3

I'm assuming this phrase means "come and show me the photos sometime" Your assumption is correct. I wonder if "Заходи, покажешь X" is the construction commonly used... Yes, it is quite a usual way to say this. Do the following alternatives sound odd? Заходи как-нибудь, покажи фотки! I can think of a situation wherein someone would use these words, ...


3

дели instead of подели would certainly change the meaning — from a single, completed action to either a repeated one, or prolonged and not necessarily completed. Using ты with an imperative form is poetic licence, mostly used in songs and generally shunned by "serious" poets and songwriters. Which particular verb it's used with is of no real significance. ...


3

дели небо поровну ----------------- время: сейчас/завтра; как: как обычно / как всегда / как прежде, не один раз; совершенность: кто говорит, не знает, завершится процесс "делить" или нет; длительность: от мгновения до бесконечности; результат: никто не заботится о результате процесса ...


2

A Sum-up упокой (idiomatic: eternal peace), from Church Slavonic упокоити поцелуй (a kiss), from поцелова́ть (to give a kiss) Guessed words: нагоняй (scolding), …


2

It literally means something like "the going apart from each other." Saying that is like saying "break it up." It's not the same as "let's go" and is just creative slang. I would interpret that as "everyone get out of here and do what you need to do." I've never heard anyone say that and I don't think it's a common ...


2

"let's go" is not a correct translation, but I have no idea if a correct one is possible, since it relies on cultural tropes. "Расход" is the state of "расходится", i.e. go separate ways. The speaker is stating the state of something, with the unspoken implication that since he is the leader, it's his desire for the state to ...


1

It's absolutely not common and I doubt that usual person could understand "расход" as "let's go" Indeed, there are several meanings of this word such as "scatter" or even "consumption". This word is absolutely usual in Russian but with another meaning. But in military slang, there is word "расходись" (it's ...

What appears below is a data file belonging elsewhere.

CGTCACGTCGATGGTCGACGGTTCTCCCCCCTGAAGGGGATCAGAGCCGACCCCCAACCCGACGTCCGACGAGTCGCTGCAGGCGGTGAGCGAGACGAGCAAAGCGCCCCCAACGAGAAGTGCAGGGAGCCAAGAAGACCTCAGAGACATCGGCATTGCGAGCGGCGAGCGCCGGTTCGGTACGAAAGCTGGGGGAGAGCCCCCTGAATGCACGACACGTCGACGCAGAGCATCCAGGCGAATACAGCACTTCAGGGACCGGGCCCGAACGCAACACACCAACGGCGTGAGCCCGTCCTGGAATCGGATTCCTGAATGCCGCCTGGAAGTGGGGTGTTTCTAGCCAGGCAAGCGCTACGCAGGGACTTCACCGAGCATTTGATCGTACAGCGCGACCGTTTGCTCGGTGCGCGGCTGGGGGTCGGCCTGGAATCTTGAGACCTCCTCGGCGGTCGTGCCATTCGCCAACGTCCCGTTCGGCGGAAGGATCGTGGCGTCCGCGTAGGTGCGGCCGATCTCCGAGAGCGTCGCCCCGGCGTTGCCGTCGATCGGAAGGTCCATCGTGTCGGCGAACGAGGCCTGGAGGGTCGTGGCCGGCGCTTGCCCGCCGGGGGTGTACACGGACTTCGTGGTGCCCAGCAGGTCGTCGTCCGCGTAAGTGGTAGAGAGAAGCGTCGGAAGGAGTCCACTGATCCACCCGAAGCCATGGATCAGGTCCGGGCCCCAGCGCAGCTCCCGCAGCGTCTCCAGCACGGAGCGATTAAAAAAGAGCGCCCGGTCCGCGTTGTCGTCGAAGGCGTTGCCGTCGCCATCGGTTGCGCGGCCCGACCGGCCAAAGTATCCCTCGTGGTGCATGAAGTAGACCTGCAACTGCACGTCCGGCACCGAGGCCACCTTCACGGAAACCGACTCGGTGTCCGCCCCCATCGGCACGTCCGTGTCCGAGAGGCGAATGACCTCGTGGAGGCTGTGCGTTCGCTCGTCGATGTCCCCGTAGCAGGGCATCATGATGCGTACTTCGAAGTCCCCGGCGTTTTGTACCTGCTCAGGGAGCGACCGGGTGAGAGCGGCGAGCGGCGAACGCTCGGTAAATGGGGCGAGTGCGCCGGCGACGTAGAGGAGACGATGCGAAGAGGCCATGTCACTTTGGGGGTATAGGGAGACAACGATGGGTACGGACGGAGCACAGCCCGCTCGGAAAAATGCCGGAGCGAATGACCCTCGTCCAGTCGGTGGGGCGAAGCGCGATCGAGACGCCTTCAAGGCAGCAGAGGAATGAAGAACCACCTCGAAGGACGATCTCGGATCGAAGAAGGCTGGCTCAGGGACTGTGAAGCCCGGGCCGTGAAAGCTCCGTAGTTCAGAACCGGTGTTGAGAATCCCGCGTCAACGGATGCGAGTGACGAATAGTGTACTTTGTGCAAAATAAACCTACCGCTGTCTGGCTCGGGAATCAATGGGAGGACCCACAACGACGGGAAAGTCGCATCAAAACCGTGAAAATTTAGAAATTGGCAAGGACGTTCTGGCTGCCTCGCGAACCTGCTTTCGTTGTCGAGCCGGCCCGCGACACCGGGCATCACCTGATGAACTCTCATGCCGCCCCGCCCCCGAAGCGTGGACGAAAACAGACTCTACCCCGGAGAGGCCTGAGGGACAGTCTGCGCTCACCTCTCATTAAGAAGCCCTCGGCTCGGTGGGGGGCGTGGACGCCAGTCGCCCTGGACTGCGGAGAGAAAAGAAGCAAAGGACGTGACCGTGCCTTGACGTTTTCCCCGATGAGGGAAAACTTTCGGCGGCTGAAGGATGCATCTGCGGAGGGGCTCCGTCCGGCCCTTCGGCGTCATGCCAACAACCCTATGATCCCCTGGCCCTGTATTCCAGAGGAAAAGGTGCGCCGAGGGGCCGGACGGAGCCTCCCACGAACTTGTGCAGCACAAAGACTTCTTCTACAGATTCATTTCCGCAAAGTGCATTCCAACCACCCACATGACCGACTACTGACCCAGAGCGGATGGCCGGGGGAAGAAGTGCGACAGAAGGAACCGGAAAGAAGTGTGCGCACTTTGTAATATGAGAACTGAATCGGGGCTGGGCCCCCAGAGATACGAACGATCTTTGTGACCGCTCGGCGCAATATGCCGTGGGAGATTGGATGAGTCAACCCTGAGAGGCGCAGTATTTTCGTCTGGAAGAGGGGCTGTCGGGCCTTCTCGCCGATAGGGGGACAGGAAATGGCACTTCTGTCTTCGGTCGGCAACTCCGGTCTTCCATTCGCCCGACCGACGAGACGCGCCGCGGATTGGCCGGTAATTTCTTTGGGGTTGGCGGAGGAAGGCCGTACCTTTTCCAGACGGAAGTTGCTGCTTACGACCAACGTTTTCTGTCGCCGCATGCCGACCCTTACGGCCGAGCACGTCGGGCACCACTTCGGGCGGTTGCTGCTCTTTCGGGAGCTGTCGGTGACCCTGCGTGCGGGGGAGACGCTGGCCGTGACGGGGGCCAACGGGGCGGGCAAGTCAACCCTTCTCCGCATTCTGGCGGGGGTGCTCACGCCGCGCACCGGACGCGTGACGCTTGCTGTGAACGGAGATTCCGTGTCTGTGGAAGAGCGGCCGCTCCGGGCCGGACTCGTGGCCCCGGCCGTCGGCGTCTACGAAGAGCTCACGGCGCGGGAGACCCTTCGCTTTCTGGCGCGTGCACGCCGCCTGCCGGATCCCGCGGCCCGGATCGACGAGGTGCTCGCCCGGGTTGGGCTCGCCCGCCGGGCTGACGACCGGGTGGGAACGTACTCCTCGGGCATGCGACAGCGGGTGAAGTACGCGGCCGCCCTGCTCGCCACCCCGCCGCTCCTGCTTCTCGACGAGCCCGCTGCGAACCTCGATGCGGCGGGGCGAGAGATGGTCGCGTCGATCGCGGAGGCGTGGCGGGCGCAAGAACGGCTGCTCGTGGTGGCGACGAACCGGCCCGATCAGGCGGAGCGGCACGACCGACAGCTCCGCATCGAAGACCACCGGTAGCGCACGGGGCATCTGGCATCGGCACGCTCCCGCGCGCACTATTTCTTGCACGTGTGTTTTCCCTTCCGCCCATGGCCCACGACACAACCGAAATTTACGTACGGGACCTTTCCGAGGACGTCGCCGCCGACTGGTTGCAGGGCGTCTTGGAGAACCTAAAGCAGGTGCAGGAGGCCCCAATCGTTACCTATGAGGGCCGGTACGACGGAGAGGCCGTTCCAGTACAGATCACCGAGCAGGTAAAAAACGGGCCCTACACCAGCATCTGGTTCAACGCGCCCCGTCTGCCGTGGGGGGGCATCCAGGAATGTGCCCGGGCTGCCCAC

1

(1) Возьми нож и быстро нарежь рыбу! (Imperative) Firm request or order (ex., from cook to his helper) (2) Взяла нож и быстро нарезала рыбу! (Past tense) order with threatening (you may think of family violence) (3) Берешь нож и быстро режешь рыбу! (Present tense) order + explanation (think of cook teaching newbie) (4) Сейчас ты возьмешь нож и ...


1

For a boss' request, #1 is definitely the most appropriate option. For a boyfriend's request, "hypothetical mood" might be preferable, but your option (#5) is poorly worded. (1) Возьми нож и быстро нарежь рыбу! (Imperative) - just fine; (2) Взяла нож и быстро нарезала рыбу! (Past tense) - colloquial and impolite (pushy); (3) Берешь нож и быстро режешь ...


1

In this case, "На", as noted above, is a separate grammatical unit. There was a pause with which you can determine that the phrase sounds like "На, учись". "На" can also be translated as "here you go". But "take it" is quite a viable option. What I can also state is that "на" is definitely a particle. In Russian, they are used mainly to change the ...


1

Приди - It is imperative within a non-strict sense of commanding (imperative) to do something. "Come to my house and show me.... blabla..." Приходи- It is a no-deal strict order, but you can use it when you are confident to someone also, and you are eager and happy to see the other one that you can say "You will have come to my house" (Will have participle ...


1

Formal linguistics is not always true, but rather completely wrong in many cases. The first expression would be: "Complete (the) opening (process), please" The second expression would be: "Start opening, please(already)" It would depend on situation, when the process is assumed to be finished or to be just started. For 1 the first would be more polite, for ...


1

I can't think of any one-word examples, or of compounds not containing a noun, except two: тяни-толкай (which seems to be a literary coinage) and уйди-уйди (or уди-уди), which is the name of a squeaky toy and so is perhaps better thought of as onomatopoeic.


1

There is a slight difference between them, the infinite sentences used as imperative are much more aggressive and exigent. For example, only infinite sentences are used to train dogs: Ша́рик, сиде́ть! Sharik (dog's name), sit! Ты посиди́ здесь, а я пойду́ посмотрю́, в чём там де́ло. Stay (sit) here, and I will see what is happening.